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occupying the extra stewardship which has been given—that is the difficulty ; and yet without it there can be no circle of classes.”

“I suppose it is just that horrible Ego that does the mischief,” said Lady Elinor. “ Self-assertion and self-obtrusiveness rampant in all classes."

“And wherever you have self,” said Dr. Brown, “ you have that thing with the ugly name—VULGARITY. People forget that there may be a vulgarity of quarterings as well as of wealth, poverty, genius, vanity, and whatever else unduly obtrudes itself.”

“ It is strange, too,” remarked D'Arcy, " that one meets so often with the vulgarity of self-assertion where there is no need for it.'

“ Like the Bakwain tribe," answered Dr. Brown, “who are so proud of being related to great families, that if the headman's attendants forget to declare his genealogy to his visitors, he whispers, 'Tell them who I am !'”

After a little more conversation, the brother and sister rose to take leave, and to receive that low-breathed, heart-felt “ God bless you"


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which, from the lips of their dear invalid friend, always sounded like the prayer which it indeed ought ever to be; a prayer which they hoped and believed would be heard and answered.

Hester missed them very much, for their visits had become a source of fresh and pleasant interest to her. The weeks and

. months that followed were not cheeringgreat pain, English rains, and mists, and east winds, disappointment at the unsatisfactory contents of the postman's bag, perplexity and distress about Philip Gower, anxiety about Leslie, who, in addition to her own sorrows and failing health, was watching over the painful and lingering illness of her poor aunt, Mrs. North. It was all misty and dreary ; yet Hester's faith rose above it all. The sun was in its warmth and beauty behind the clouds, and at the right time its beams would shine out again to irradiate the land.



“ The Lord hath been mindful of us; he will bless us.

We will bless the Lord from this time forth and for evermore.
Ps. cxv. 12, 18.

"A step-she turned,
Their eyes met, and that swift flash made them one
For ever,-in all worlds.”—ALEXANDER SMITH.
“I go through perils of land and sea,
Where man

idolatry bows the knee,
From kindred far, and from social glee,
Friend of my heart, wilt thou come with me?
To sound through the adverse camp an alarm,
To seek in his strongholds the foe to disarm;
Through fire and flood be it Heaven's decree
To pass,-wilt thou share this lot with me?
Wilt thou fondly devoted and firm of soul,
Through life o'er my spirit hold sweet control,
Or prepare by a dying bed to stand
And mourn alone in a distant land?
All earthly things that most precious be,
To risk for thy Lord,--wilt thou go with me?"

“Is there a danger I might not share,

A sorrow with thee that I could not bear?
In the flood, in the flame, no terrors I see,
I go for my Lord,-and go with thee.
In panoply armed to the world unknown,
We'll brave the conflict and snatch the crown;
Hope be our anchor the veil within,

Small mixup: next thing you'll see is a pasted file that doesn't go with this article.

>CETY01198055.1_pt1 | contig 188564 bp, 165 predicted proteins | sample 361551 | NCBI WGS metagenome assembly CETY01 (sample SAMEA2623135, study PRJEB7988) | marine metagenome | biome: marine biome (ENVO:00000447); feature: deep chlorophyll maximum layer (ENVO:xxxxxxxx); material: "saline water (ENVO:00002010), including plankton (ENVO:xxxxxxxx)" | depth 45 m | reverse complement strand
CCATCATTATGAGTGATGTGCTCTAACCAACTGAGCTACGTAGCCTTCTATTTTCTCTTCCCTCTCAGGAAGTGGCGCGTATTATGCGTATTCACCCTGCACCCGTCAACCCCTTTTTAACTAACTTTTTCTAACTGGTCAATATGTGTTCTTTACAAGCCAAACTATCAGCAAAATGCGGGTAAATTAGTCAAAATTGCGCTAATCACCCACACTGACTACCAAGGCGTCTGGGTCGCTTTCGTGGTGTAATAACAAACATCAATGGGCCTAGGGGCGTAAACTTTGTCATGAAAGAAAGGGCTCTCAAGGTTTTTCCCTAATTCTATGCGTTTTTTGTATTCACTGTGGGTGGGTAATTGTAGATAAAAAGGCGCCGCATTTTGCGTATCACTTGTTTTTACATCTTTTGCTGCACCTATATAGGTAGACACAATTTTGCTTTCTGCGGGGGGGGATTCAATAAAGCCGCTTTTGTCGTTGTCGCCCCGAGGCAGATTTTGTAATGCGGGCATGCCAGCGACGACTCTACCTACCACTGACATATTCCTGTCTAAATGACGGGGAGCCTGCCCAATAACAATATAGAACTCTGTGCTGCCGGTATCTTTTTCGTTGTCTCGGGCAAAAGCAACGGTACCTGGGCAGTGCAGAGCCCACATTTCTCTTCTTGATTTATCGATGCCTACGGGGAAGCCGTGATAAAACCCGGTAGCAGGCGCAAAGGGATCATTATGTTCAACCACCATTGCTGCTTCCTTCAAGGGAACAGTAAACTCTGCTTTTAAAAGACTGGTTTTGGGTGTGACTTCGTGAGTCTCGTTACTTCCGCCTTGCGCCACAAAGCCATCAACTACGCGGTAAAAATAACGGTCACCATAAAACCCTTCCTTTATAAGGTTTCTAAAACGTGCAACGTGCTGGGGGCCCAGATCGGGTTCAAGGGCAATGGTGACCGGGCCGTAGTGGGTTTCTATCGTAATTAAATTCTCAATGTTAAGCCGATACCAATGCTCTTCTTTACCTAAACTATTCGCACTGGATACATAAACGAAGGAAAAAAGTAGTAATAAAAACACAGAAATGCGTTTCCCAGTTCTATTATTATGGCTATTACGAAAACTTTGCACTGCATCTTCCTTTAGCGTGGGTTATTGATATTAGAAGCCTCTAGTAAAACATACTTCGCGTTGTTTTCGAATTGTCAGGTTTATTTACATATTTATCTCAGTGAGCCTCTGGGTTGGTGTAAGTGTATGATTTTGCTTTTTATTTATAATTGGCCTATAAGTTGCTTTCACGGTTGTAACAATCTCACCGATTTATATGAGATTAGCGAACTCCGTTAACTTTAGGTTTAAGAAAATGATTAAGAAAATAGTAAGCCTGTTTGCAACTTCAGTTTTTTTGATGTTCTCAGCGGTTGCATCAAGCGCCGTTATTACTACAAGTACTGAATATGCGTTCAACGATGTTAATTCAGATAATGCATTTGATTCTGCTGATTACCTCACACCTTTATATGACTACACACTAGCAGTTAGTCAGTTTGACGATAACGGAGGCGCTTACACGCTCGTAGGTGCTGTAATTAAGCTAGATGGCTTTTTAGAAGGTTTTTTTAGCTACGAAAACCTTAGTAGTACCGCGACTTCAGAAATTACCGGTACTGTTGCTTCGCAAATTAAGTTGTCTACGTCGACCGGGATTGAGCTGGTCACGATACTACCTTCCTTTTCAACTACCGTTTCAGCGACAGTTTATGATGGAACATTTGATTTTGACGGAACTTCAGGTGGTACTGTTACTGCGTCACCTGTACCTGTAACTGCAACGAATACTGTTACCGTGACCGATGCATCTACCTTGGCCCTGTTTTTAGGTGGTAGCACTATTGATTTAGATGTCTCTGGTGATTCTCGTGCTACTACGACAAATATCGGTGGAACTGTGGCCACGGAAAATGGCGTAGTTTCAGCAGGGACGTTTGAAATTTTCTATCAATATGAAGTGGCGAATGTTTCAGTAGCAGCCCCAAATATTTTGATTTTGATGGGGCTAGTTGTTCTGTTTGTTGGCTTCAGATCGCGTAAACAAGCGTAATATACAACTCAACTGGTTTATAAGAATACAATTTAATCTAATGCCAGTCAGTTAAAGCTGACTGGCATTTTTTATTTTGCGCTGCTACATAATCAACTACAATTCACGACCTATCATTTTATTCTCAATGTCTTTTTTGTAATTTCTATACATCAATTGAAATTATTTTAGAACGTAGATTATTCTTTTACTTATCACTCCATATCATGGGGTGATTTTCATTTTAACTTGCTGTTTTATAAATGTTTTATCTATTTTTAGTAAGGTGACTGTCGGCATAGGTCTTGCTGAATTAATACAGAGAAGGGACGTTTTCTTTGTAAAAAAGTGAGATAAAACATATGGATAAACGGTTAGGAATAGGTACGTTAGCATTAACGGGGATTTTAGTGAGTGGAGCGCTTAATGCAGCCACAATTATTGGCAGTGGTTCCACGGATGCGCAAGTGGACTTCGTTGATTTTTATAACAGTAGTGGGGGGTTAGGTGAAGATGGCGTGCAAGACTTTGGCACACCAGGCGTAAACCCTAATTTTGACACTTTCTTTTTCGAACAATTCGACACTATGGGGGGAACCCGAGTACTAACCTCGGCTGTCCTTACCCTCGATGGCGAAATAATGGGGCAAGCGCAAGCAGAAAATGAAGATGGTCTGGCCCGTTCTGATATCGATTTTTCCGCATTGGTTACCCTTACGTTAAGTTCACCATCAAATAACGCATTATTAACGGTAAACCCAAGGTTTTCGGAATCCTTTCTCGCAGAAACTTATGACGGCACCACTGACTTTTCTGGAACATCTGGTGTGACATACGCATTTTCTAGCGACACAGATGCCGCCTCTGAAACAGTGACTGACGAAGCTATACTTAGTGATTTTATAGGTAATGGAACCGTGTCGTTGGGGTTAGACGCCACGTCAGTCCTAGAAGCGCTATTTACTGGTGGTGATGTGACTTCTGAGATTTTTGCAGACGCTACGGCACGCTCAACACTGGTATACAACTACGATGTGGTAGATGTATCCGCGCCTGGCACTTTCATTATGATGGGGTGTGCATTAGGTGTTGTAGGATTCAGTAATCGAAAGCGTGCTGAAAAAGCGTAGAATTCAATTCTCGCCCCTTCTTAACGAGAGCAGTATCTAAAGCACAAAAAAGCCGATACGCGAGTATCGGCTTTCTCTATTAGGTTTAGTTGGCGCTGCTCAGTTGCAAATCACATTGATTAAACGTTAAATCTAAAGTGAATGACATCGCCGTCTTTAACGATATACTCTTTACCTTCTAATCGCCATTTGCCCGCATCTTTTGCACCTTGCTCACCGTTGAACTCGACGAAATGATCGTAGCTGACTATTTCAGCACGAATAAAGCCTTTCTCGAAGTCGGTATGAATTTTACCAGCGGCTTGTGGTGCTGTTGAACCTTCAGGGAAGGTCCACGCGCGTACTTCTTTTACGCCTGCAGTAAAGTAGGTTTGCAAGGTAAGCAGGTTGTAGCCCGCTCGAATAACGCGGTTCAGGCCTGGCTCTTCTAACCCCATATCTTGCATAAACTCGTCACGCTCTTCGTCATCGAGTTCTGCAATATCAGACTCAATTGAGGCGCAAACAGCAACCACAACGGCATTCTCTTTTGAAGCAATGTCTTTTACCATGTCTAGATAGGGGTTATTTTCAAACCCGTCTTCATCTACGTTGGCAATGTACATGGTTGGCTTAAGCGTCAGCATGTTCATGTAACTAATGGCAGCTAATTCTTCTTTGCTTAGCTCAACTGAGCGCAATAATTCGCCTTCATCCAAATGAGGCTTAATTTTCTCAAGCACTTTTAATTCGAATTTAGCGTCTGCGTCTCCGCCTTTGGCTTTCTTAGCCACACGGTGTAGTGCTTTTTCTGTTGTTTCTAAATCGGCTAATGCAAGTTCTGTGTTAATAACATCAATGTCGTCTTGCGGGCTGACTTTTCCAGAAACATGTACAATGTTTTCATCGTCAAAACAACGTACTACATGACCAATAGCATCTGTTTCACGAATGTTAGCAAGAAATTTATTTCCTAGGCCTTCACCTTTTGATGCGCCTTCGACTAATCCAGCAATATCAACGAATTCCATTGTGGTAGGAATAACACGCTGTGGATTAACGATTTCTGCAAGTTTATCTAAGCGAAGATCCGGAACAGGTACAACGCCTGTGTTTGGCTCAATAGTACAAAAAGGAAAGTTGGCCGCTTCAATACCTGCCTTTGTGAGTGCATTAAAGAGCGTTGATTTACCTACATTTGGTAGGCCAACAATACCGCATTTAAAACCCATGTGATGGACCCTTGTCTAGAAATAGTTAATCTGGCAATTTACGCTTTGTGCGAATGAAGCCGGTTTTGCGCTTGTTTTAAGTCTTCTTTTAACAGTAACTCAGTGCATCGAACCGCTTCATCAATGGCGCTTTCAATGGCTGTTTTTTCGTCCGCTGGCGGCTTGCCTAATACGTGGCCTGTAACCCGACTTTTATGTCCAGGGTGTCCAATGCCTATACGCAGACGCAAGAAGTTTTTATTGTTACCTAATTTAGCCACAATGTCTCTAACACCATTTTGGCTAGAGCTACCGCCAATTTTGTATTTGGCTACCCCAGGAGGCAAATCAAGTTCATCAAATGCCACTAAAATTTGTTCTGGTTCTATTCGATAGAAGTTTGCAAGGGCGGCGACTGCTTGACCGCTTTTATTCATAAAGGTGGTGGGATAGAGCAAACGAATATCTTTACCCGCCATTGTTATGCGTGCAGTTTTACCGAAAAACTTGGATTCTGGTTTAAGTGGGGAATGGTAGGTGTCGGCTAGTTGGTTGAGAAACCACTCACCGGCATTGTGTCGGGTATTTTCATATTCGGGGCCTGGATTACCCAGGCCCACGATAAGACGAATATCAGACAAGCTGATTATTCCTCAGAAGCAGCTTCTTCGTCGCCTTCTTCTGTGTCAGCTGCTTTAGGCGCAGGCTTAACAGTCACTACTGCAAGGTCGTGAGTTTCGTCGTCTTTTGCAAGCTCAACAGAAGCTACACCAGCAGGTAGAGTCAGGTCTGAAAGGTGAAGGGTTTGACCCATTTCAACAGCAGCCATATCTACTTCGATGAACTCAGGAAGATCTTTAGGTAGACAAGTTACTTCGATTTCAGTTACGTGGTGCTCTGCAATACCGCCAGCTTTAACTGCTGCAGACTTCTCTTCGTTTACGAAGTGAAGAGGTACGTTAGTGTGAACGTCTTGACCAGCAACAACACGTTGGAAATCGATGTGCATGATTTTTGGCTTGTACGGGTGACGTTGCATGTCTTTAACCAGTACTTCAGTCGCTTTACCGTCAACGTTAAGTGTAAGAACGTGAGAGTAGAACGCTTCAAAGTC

And our bliss the souls that for Christ we win."

While Lord Mordaunt and Lady Elinor were among the cool, blue hills of the north, the hot, and smoky Manchester sunbeams

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were beating down upon Woodside Villa, where Leslie was sitting one July morning at a partially open window, her hand upon her brow, very pale, still, and silent, trying to catch a stray waft of air. She was too tired and in too much pain to think very clearly upon any subject, only her lips were mechanically forming into the silent words, “ All the ways of the Lord are mercy and truth,” and her heart rested upon them in inost sure and childlike belief. The door slightly creaked on its hinges. “ Hush !” and she turned round with uplifted finger.

“I am not asleep,” said a faint voice, come in, dear Charlie.”

Mr. North advanced, first giving Leslie a letter, and then stooping down to kiss the worn yet loving face lifted up with difficulty from the downy pillows. Like many others, Mrs. North bore much better those evils which were real and tangible, than the woes of imagination, or the pains of hypochondriasis. Besides, there was so much tenderness in her husband's eye and voice ; tenderness

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that had been long estranged, that she would have been astonished bad any one pitied her for the long and wasting illness, which had drawn aside the veil between those two hearts. Alas! that it is so frequently only sickness or approaching death, that bring the right understanding and full love into families, which might have cheered and strengthened them during health and life! Besides that friendly illness, however, other blessed influences had been at work. Mrs. North insisted on it that Leslie had been as an “angel in the house." during that long dreary winter, and it was with pangs of conscience that she remembered how little she had deserved it,-how little, Leslie herself was scarcely aware. Mrs. North had resolved to confess all to Leslie, but she put it off from day to day, saying, “ It will do no good.” Leslie had done the best service of all to the dwellers in that house ;-a certain old-fashioned volume had

; been little familiar there, save in Leslie's own room ; but it had been rescued from high book-shelf and powdery dust, and was it not

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